The Flannan Isles are a series of rocky, uninhabited islands located to the west of Scotland. They’re an ideal location for a lighthouse to guide boats entering the UK from the north, however, so a few lighthouse keepers historically live on one of the rocky isles to keep the beacon illuminated.
The Flannan Isles are also said to be haunted according to Scottish folk tales. A presence is purported to stalk the barren and isolated islands, and shepherds who would bring their flocks to the isles to graze would often sooner travel back to land than stay on the isles overnight for fear of the specter.
In 1896, Scotland’s government authorized the construction of a lighthouse on the largest Flannan Isle, Eilean Mor. The construction was completed in 1899, and four men were assigned to tend to the lighthouse and keep the beacon lit. The four would work in a rotation, with each spending six weeks on the island before taking two weeks off to return home.
This setup meant that there would always be three keepers at the lighthouse, while one of the four men would be home with his family. In December 1900, one year after the lighthouse had opened, three keepers were on the island: James Ducat, Donald McArthur, and Thomas Marshal.
The first sign that something was wrong came on December 15, when a passing boat noticed that the house’s light was out in the inclement winter weather. When they came into harbor, the ship’s crew alerted the Northern Lighthouse Board that something was wrong at the Flannan Isles lighthouse. Due to the bad weather, the relief vessel wasn’t able to make it to the lighthouse until December 26.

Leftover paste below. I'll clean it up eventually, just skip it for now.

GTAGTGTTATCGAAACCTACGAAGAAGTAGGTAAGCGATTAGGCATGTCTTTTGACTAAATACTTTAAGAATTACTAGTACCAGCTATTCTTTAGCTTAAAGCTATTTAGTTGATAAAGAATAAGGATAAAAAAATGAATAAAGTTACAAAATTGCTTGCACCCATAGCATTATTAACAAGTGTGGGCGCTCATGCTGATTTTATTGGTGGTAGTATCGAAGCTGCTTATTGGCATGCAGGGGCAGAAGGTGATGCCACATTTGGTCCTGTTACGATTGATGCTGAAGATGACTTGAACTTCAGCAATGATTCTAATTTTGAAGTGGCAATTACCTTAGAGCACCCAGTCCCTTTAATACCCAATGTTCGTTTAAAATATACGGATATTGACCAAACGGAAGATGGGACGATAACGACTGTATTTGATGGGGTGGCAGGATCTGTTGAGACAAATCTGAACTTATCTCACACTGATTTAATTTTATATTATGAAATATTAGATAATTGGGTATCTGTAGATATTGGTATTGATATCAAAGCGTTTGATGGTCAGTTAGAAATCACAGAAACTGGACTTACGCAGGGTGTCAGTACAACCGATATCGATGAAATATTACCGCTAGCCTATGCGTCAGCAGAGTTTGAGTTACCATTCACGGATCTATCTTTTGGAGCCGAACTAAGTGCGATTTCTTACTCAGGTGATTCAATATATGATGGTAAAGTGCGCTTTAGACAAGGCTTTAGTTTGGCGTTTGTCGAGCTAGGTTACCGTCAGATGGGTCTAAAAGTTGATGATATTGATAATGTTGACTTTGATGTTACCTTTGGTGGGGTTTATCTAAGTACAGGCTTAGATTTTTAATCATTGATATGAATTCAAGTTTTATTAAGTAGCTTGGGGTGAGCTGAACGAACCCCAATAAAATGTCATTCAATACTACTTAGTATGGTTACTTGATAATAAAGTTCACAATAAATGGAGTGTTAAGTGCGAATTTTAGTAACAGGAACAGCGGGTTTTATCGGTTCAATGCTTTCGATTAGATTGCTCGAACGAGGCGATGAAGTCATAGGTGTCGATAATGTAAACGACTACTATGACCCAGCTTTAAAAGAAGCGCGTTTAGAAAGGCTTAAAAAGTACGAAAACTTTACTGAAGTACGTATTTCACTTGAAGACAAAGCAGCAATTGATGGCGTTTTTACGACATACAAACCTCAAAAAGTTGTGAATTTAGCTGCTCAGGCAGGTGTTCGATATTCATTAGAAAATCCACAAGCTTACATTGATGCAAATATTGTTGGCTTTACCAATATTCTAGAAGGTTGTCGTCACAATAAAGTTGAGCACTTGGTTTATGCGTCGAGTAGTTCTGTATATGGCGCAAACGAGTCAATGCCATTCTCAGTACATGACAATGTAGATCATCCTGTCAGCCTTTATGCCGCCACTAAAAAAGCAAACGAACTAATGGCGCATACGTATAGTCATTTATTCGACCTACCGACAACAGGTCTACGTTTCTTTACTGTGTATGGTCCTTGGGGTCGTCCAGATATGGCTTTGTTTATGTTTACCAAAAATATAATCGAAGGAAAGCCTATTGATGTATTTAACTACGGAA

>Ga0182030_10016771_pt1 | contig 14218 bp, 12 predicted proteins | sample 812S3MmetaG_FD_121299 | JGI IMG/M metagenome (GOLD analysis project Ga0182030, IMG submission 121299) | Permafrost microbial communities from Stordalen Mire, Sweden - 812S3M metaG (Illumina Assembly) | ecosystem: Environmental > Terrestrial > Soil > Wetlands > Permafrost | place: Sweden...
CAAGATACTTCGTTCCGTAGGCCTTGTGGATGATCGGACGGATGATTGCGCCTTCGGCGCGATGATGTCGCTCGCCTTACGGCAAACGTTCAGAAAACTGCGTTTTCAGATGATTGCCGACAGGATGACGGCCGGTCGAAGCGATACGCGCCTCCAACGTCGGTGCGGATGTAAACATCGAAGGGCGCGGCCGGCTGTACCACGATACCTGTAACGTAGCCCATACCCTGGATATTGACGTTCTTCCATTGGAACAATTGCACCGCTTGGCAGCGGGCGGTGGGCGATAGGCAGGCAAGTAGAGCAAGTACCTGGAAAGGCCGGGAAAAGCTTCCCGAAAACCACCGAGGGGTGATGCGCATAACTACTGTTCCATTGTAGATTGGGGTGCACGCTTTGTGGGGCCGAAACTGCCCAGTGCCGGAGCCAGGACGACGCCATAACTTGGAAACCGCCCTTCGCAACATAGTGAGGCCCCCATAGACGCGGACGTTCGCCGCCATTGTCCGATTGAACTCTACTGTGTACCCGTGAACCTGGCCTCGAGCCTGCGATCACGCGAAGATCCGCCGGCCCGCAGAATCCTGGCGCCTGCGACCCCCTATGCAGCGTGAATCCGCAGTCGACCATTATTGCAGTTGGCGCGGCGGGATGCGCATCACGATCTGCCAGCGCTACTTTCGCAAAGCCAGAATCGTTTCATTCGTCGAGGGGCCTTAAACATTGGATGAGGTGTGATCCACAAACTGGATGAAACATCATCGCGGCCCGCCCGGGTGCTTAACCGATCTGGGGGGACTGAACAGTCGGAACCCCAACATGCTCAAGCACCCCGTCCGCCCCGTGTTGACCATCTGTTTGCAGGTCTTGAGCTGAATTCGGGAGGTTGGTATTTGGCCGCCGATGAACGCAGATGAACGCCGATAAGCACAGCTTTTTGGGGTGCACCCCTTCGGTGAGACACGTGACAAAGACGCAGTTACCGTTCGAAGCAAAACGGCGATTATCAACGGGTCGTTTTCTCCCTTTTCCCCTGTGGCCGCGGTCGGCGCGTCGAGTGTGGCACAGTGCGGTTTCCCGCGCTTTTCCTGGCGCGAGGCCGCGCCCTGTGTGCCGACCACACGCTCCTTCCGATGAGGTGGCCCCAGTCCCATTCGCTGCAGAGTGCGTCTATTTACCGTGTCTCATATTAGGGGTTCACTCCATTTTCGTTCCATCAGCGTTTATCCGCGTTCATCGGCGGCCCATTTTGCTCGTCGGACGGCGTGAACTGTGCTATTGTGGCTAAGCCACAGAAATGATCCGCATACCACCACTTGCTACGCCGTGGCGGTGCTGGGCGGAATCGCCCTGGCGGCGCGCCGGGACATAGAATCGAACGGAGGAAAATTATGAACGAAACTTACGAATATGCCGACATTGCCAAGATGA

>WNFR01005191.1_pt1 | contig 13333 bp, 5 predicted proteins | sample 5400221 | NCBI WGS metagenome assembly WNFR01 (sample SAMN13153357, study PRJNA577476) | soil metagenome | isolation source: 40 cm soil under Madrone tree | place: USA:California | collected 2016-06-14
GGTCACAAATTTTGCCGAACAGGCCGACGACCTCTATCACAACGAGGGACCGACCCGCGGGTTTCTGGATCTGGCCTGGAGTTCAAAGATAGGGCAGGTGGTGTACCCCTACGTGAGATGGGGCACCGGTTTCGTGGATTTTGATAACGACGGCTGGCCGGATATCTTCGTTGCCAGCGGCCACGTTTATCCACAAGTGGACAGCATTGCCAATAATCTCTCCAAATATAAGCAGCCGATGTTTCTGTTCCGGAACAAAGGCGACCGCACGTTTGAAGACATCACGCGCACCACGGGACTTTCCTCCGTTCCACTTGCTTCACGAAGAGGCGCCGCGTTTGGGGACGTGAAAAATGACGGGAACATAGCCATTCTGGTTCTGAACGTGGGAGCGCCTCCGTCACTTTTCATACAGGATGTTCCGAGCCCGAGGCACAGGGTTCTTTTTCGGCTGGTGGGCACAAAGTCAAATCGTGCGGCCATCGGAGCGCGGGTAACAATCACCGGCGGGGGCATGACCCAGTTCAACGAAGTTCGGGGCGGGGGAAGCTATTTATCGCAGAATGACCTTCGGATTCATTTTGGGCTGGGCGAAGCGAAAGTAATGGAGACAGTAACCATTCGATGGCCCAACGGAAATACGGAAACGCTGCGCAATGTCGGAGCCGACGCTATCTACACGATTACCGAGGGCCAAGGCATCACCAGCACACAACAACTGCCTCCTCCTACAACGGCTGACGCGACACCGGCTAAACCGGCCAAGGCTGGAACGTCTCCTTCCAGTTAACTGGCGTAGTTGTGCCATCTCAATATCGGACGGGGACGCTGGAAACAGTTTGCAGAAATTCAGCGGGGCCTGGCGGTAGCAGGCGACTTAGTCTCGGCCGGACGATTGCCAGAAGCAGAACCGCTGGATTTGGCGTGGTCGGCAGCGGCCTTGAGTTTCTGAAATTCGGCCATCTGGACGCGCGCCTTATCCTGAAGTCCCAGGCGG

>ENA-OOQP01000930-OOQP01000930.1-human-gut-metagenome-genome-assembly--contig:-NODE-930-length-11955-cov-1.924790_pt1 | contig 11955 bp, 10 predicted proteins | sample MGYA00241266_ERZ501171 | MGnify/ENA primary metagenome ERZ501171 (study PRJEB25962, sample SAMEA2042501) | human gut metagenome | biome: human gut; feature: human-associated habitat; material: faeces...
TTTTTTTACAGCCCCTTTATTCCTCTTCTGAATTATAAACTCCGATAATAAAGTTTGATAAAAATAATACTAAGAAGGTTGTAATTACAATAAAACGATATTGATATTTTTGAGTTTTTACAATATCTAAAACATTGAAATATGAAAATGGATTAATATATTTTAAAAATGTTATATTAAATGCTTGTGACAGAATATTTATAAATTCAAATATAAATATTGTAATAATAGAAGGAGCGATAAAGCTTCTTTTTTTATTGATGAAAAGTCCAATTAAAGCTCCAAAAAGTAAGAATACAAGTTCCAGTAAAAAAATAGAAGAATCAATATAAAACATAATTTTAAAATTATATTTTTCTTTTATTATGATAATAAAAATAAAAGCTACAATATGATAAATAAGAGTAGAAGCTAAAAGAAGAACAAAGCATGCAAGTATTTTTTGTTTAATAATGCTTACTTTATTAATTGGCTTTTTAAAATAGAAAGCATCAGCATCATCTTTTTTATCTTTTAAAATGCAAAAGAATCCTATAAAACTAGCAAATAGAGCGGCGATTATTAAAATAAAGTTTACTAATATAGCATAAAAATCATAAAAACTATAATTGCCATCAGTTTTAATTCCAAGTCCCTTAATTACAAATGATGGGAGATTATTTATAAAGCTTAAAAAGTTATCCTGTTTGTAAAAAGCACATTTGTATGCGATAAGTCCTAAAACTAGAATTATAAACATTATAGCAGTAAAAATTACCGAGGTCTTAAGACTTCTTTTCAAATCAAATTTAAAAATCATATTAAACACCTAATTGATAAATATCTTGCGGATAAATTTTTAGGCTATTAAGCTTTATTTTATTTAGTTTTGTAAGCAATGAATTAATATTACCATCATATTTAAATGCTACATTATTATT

A relief keeper, Joseph Moore, was sent to the island to investigate. He relayed what he found to Captain Jim Harvie of the Hesperus, the relief vessel. Harvie sent a telegram back to the Northern Lighthouse Board, dated December 26.
“A dreadful accident has happened at the Flannans. The three keepers, Ducat, Marshall and the Occasional have disappeared from the Island… The clocks were stopped and other signs indicated that the accident must have happened about a week ago. Poor fellows they must have been blown over the cliffs or drowned trying to secure a crane,” Harvie wrote.
Numerous theories about what fate must have befallen the men have been forwarded by various investigators and speculators. The physical evidence in the lighthouse indicates that McArthur’s coat and oilskins were still inside, even though his compatriots’ were nowhere to be found.
The most likely event is that Ducat and Marshal went down to the western landing to secure their equipment ahead of a rough storm and that McArthur, who was still up in the lighthouse, may have seen extremely strong waves approaching the beach. McArthur may have rushed out of the lighthouse, shutting the door and gate behind him as he went to prevent the waves from crashing into the structure, to alert his allies to the danger.
All three could have then been washed away by the waves of the particularly strong storms that were buffeting the island on December 15. While this is the most likely explanation, some people have suggested that one of the men may have gone mad and killed his coworkers, or that the three fell victim to the phantom that supposedly haunts the island.
In the end, the world may never know what really happened to the missing Flannan Isle lighthouse keepers.